Nigeria might witness another blackout as electricity workers have threatened to go on strike if government fails to implement the December 11, 2019 agreement it reached with them.

The workers, under the aegis of National Union of Electricity Employees, have issued a 14-day ultimatum to government.

There was a national blackout weeks ago as a result of the strike over a breakdown in negotiation between the electricity workers and government.

The union’s grievances include unpaid benefits to over 2,000 disengaged workers of the defunct Power Holding Company of Nigeria since 2013; underpayment of over 50,000 ex-PHCN staff; payment of half salaries to workers by the power distribution companies, among other perceived unfair labour practices.

Addressing journalists on Wednesday in Lagos at the NUEE headquarters in Yaba, General Secretary, Joe Ajaero accused the Minister of State for Power, Goddy Agba, of harassment and intimidation during the union’s negotiation on challenges affecting workers in the sector.

The union leader said if issues were not addressed at the end of the ultimatum, the country should hold the minister responsible for the result of such action.


Gombe government repel strike action over minimum wage.

…Deputy to lead negotiation committee

The Governor of Gombe State, Muhammadu Inuwa Yahaya, has repelled a strike action about to be taken by organised labour in the state, naming his deputy, Dr Manassah Daniel Jatau, to lead a 15-member committee to negotiate the implementation of the newly signed national minimum wage and the consequential adjustments in the state.

It was earlier rumored on Tuesday in Gombe metropolis that the state chapter of the Nigeria Labor Congress (NLC) and other labour union had commenced mobilization to embark on a warning strike to draw the attention of the state government on the need for the implementation of the new minimum wage and its consequential adjustments.

However, according to Ismaila Uba Misilli, the senior media aide to Governor Yahaya, the Governor approved the constitution of the negotiation committee and that a memo issued by the state head of civil service, Alhaji Bappayo Yahaya, indicates that the committee was mandated to look into the possibility of implementation of the new minimum wage: “As it affects the Core Civil Servants and others in the state. It is also to determine the consequential adjustments for Core Civil Servants on GL. 07-17 and others.”

He said while the committee is mandated to co-opt more members deemed suitable for the successful conduct of the assignment, members approved for the committee by the state governor include: the Chairman, Deputy Governor Manassah Daniel Jatau, Alhaji Ibrahim Dasuki Jalo, the Commissioner, Ministry for Local Governments and Chieftaincy Affairs; Mohammed Gambo Magaji, Commissioner, Ministry of Finance; Dr Ishiaku Mohammed, Special Adviser (SA) to the Governor on Budget, Planning and Development Partners Coordination; Yusuf Daudu Kaltungo, Director General, Bureau of Public Service Reform and Zainab Abdulkadir Rasheed, Permanent Secretary/Solicitor General, Ministry of Justice.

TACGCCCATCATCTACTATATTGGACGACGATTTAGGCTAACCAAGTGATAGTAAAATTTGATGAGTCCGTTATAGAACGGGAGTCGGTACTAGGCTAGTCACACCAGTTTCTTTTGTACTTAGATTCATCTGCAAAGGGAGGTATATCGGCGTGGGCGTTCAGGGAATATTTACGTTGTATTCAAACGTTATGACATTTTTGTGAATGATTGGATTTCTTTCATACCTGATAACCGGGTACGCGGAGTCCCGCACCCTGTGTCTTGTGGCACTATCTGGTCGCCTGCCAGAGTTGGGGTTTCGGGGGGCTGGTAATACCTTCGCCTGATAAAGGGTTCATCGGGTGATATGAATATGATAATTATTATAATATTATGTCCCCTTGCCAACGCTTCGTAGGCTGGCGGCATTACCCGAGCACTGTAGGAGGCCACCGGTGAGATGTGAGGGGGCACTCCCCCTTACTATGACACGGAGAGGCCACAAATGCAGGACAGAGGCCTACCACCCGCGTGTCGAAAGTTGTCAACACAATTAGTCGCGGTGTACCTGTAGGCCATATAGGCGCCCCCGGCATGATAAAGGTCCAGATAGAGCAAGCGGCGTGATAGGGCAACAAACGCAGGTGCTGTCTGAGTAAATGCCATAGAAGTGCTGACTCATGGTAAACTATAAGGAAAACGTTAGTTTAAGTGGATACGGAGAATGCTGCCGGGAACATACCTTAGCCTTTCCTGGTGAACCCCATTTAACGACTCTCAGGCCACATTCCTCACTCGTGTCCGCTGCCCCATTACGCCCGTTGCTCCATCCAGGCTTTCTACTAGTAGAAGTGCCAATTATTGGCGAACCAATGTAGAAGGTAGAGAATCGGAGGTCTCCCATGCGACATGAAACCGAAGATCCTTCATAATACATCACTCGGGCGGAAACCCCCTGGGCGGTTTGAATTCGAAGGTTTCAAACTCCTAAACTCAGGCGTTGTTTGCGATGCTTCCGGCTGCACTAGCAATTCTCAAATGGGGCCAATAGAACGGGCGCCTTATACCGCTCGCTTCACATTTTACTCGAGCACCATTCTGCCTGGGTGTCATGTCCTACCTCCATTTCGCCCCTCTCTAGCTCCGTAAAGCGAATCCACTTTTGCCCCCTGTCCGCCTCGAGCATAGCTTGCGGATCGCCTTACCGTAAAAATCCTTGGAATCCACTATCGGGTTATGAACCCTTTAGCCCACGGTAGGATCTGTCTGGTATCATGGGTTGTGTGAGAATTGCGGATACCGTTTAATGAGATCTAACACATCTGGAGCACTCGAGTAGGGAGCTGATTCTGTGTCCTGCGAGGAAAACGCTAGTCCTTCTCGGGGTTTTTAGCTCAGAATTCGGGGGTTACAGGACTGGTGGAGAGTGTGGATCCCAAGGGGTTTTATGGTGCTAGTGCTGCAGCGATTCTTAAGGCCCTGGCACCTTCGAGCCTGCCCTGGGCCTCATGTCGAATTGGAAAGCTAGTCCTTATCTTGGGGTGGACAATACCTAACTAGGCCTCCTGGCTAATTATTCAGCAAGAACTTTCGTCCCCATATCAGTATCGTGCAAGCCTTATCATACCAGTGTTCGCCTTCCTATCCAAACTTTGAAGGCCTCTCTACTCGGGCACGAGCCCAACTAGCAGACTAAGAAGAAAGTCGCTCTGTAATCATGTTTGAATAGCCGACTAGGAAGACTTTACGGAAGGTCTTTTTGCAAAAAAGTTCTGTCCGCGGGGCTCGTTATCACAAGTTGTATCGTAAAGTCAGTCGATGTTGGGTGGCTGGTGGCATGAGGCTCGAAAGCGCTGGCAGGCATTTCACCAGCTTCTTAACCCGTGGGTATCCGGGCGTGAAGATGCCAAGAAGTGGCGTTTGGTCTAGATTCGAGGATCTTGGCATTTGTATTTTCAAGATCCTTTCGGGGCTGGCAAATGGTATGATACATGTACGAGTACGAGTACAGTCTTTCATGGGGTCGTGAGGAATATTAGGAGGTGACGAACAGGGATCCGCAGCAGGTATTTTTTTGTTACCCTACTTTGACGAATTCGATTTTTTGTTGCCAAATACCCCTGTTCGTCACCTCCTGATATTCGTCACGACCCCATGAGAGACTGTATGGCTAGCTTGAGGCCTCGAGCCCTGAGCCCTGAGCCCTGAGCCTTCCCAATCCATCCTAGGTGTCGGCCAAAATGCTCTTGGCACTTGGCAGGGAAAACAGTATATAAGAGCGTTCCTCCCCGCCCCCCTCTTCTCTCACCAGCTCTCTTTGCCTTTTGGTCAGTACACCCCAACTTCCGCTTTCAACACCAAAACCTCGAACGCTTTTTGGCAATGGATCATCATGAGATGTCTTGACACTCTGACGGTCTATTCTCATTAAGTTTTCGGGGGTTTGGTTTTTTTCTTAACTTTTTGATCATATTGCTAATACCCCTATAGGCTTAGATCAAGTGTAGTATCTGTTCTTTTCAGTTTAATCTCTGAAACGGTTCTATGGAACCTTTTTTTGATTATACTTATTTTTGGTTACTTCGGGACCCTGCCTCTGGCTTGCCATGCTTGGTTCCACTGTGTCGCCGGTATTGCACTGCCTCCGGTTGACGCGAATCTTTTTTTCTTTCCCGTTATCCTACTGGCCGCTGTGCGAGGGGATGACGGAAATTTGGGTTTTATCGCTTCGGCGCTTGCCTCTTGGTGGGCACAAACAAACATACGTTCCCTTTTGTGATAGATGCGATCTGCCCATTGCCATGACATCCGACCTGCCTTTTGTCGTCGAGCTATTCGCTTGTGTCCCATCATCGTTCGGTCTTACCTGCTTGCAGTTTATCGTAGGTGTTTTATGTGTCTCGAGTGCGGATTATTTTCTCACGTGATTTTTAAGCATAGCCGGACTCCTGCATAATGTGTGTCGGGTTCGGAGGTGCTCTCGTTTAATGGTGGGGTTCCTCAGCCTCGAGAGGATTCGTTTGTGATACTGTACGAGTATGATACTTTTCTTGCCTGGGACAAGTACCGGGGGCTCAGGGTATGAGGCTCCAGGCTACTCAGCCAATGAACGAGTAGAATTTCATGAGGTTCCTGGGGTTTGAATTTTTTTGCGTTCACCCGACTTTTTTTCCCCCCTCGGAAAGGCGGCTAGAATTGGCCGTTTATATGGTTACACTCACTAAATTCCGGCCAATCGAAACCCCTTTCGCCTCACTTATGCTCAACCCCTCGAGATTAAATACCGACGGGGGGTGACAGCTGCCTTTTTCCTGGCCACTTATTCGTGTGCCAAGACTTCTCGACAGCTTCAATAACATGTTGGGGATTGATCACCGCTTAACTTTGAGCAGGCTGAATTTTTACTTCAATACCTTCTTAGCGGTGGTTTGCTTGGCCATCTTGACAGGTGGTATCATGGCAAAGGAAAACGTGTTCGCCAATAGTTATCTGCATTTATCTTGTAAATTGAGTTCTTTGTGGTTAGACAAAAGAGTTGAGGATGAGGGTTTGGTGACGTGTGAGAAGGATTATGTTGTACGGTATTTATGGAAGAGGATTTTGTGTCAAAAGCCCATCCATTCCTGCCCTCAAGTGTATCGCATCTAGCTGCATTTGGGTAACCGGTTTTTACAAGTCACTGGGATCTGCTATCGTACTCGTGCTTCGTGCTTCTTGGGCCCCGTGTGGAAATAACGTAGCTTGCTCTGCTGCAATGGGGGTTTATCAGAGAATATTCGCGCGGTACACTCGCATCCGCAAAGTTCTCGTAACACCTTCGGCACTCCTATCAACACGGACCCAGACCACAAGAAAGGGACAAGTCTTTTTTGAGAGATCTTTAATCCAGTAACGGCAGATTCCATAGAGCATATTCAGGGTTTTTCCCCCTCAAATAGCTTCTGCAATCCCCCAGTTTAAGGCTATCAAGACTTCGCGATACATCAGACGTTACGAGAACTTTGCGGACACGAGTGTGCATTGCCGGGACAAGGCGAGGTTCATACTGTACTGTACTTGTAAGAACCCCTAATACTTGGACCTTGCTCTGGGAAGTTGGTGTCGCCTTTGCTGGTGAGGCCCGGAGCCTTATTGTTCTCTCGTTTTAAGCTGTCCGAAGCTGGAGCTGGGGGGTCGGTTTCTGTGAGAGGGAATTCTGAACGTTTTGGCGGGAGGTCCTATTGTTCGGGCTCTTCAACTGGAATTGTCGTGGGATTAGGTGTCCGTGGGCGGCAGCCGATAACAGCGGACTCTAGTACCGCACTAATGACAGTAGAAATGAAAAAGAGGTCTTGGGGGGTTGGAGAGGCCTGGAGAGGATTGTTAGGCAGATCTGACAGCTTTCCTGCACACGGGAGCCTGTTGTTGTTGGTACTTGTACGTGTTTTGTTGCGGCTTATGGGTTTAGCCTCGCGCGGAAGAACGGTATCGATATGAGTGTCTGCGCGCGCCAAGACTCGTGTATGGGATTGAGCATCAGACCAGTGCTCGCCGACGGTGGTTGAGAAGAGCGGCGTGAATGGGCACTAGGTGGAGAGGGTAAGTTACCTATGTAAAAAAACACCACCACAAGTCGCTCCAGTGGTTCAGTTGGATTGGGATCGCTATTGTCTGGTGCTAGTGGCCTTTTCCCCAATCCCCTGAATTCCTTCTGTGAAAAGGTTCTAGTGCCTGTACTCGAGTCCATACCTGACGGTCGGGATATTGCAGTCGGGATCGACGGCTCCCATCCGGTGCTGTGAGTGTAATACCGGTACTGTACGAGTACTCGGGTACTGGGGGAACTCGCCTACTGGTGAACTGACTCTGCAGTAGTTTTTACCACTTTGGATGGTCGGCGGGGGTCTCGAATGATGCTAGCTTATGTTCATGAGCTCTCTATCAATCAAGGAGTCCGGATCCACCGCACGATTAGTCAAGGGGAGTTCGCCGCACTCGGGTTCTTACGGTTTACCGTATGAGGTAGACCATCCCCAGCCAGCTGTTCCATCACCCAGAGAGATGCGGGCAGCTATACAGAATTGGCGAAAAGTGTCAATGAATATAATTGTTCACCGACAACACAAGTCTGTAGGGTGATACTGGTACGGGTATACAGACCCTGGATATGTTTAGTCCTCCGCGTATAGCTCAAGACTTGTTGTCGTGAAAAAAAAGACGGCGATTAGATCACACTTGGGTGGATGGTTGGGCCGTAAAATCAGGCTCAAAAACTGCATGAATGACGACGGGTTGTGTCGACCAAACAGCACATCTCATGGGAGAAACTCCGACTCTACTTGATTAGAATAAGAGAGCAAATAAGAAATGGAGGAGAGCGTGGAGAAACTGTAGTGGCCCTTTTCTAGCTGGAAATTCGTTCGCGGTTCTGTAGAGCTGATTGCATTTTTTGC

Misili reveals that other members are: “Muhammad Buba, State Auditor General; Aliyu Mahdi Mele, Auditor General for Local Government; Mohammed Seyoji Jibril, Permanent Secretary, Establishment and Service Matters Department and Umar Babagoro Bello, Permanent Secretary/Accountant General.

Also to serve on the committee are Mohammed Manu Malala, Permanent Secretary, and Local Government Service Commission; Joint Public Service Negotiation Council (JNC); Representative of Federal Ministry of Labour and Productivity; Dr. James Madi, Director, Hospital Services while Barr. Caleb Ubale, Special Adviser, Legal Matters will serve as Secretary,” Misili stated in a statement issued on Christmas Eve.


Just in – ASUU says there is no going back on rejection platform.

…dares FG

Academic Staff Union of Universities (ASUU) has insisted that it is not going back on its determination to reject the planned enrollment of its members on Integrated Personnel and Payroll Information System (IPPIS) by the Federal government.

ASUU’s President, Prof. Biodun Ogunyemi who stated this in a chat with newsmen after an interaction with its members at the Federal University of Agriculture, Makurdi (FUAM) on Friday accused the federal government of trying, through IPPIS, to over-localize Nigerian universities and take them back to the core civil service.